Takata Acknowledges Airbag Inflator Defect, NHTSA to Coordinate Remedy Program
Recently, United States Transportation Secretary Anthony Foxx announced that manufacturer Takata has admitted to the existence of a defect within its airbag inflators. Takata has agreed to expand its recall of the defective airbags to a national level. The inflators within affected airbags were manufactured with propellant wafers that have been found to degrade over time, leading to ruptures that are responsible for at least six deaths worldwide. After this recent action, the total number of vehicles recalled due to defective Takata inflators has climbed to around 34 million. The National Highway Traffic Safety Administration has issued a Consent Order to Takata, which requires that the company cooperate fully with any other regulatory action that the agency takes in its investigatory capacity over the recall. The NHTSA further intends to begin the formal legal process in an effort to organize the replacement of defective Takata airbags under NHTSA's authority.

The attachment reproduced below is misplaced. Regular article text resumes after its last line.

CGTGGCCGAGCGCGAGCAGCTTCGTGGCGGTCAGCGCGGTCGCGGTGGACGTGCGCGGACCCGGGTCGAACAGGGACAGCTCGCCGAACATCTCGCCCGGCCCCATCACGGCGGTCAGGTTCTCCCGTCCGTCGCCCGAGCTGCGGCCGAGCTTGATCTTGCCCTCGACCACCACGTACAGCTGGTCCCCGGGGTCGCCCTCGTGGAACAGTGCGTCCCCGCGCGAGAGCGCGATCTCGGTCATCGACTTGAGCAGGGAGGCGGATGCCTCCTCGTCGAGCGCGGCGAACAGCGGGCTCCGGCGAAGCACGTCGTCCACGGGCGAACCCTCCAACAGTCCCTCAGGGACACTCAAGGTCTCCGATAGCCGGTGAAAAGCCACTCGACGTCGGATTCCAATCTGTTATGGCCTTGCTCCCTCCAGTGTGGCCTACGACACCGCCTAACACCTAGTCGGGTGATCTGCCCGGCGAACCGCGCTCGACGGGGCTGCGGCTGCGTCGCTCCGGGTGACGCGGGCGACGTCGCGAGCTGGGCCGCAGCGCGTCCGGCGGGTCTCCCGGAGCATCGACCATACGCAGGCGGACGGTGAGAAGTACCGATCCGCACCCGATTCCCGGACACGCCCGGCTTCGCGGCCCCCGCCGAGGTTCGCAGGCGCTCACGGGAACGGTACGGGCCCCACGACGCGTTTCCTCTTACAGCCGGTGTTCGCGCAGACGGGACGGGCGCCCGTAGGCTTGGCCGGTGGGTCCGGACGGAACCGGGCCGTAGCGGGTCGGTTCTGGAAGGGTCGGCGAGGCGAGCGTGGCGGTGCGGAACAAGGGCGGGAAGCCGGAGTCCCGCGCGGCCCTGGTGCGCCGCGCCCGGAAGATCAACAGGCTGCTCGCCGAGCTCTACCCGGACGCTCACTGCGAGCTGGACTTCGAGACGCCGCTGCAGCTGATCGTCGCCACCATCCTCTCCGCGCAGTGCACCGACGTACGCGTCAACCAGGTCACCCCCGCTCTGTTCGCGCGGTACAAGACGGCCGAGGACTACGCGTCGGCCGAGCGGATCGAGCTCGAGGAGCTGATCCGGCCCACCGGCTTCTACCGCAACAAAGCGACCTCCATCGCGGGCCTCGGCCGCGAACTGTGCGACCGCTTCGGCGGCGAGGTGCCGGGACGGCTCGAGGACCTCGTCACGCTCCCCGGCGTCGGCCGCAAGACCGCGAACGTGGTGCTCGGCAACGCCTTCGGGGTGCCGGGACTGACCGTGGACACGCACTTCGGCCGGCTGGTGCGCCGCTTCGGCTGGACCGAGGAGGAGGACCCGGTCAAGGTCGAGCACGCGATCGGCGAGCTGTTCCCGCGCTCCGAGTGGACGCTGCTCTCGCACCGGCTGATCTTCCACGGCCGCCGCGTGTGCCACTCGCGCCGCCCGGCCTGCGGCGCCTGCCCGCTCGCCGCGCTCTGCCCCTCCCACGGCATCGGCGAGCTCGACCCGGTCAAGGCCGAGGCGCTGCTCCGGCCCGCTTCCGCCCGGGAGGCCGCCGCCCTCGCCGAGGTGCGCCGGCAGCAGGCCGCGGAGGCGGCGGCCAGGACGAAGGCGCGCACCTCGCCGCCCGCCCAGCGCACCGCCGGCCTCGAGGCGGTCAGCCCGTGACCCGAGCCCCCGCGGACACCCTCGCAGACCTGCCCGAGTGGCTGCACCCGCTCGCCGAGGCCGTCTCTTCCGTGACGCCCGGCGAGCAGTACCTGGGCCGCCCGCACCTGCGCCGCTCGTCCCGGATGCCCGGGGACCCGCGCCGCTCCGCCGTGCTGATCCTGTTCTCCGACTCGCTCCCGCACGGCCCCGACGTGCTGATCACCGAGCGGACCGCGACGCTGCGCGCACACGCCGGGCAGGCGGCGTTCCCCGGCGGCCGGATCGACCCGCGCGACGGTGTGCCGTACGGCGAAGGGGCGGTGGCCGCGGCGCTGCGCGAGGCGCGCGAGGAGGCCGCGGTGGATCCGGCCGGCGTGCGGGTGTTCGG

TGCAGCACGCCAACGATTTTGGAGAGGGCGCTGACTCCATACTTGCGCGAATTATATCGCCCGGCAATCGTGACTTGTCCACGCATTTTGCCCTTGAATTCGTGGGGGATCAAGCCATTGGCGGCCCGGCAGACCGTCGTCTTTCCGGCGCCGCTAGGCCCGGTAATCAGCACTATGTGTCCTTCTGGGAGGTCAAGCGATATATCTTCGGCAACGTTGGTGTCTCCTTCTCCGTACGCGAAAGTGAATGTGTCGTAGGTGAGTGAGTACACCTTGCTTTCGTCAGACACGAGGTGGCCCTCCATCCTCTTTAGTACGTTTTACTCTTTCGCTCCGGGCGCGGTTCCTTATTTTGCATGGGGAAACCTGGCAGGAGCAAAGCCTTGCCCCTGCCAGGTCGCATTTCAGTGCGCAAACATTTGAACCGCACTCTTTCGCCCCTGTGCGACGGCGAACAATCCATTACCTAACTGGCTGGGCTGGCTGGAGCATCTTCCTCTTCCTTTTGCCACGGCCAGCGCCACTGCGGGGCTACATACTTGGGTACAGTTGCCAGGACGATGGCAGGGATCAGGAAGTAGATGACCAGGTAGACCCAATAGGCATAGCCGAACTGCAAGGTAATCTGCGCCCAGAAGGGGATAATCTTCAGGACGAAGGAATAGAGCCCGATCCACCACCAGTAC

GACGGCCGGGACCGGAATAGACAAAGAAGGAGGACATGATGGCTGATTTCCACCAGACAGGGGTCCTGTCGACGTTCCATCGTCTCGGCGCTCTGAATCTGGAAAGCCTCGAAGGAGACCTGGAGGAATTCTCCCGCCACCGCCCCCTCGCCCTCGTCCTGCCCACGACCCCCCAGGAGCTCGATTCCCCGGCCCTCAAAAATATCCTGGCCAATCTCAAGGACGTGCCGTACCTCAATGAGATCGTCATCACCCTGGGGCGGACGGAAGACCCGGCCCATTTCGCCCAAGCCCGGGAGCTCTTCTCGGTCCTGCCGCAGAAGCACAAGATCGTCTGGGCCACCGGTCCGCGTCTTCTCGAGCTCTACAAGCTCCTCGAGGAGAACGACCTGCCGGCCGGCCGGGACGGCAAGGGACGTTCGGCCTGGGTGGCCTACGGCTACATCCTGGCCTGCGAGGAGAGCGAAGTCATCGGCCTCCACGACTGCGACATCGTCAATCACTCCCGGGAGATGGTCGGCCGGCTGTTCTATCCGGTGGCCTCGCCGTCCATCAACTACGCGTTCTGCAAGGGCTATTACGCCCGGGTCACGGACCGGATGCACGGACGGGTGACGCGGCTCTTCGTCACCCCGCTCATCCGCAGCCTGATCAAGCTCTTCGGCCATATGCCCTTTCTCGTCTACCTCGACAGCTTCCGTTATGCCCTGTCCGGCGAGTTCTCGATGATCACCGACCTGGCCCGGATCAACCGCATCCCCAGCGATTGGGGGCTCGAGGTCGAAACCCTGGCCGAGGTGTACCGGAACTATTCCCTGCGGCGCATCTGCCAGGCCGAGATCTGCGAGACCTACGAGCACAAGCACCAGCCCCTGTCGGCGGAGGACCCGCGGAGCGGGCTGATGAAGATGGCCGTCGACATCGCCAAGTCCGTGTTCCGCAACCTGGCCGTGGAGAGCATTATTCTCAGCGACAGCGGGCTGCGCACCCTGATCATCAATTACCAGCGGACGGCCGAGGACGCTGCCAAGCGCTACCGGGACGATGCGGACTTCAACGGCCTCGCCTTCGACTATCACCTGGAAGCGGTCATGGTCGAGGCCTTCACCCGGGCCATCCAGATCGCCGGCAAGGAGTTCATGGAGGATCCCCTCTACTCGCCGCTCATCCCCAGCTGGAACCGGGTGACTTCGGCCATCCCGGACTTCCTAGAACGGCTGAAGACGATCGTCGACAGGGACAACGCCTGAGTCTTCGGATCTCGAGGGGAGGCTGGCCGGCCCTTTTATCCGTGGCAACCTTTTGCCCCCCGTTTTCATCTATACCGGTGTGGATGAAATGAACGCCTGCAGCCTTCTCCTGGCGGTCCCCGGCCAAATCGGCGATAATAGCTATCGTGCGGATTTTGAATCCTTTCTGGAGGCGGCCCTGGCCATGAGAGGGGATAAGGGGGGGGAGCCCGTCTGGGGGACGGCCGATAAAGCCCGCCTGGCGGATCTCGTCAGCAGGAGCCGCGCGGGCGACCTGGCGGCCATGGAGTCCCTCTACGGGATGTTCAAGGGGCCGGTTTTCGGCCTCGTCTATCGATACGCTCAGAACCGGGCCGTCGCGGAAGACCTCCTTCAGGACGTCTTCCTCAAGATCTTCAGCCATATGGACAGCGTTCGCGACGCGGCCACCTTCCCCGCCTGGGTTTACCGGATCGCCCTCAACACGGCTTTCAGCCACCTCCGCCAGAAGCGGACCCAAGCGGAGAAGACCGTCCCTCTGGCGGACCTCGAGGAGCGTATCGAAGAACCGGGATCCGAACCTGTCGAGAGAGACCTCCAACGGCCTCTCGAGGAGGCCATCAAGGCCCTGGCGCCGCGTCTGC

The Department of Transportation has assured the public that it intends to tirelessly work to see that defective inflators are replaced with safe alternatives in a timely manner. Those drivers and passengers most at risk will be treated with priority, but said replacement will continue until every last defective inflator is replaced.
The Takata passenger side airbag recall was previously limited to high humidity states. However, now it is nationwide and involves some 16 million vehicles. Driver side inflators are also now nationally recalled, a step that will involve about 17 million vehicles.
The website www.SaferCar.gov/RecallsSpotlight was established to provide up to date information as to the Takata recall. Testing is still ongoing and thus far, an exact cause of the inflator malfunctions has not been established. NHTSA's initial testing has found that moisture exposure over a period of time changes the structure of the propellant used, causing it to ignite when the airbag deploys.
A number of different vehicles are involved in the recall, including BMW, Acura, Chrysler, Honda, GM, Mazda, Toyota, Subaru, and Ford. Any car owner should check their manufacturer's website for information concerning recalls. By typing in your VIN number, your manufacturer's website should provide a full list of recalls as well as notify you as to whether your vehicle is involved.
Anyone involved in a car accident that may have been related to a defective airbag should consult with an attorney as soon as possible. Several lawsuits have been filed against Takata by those injured due to the defective product.
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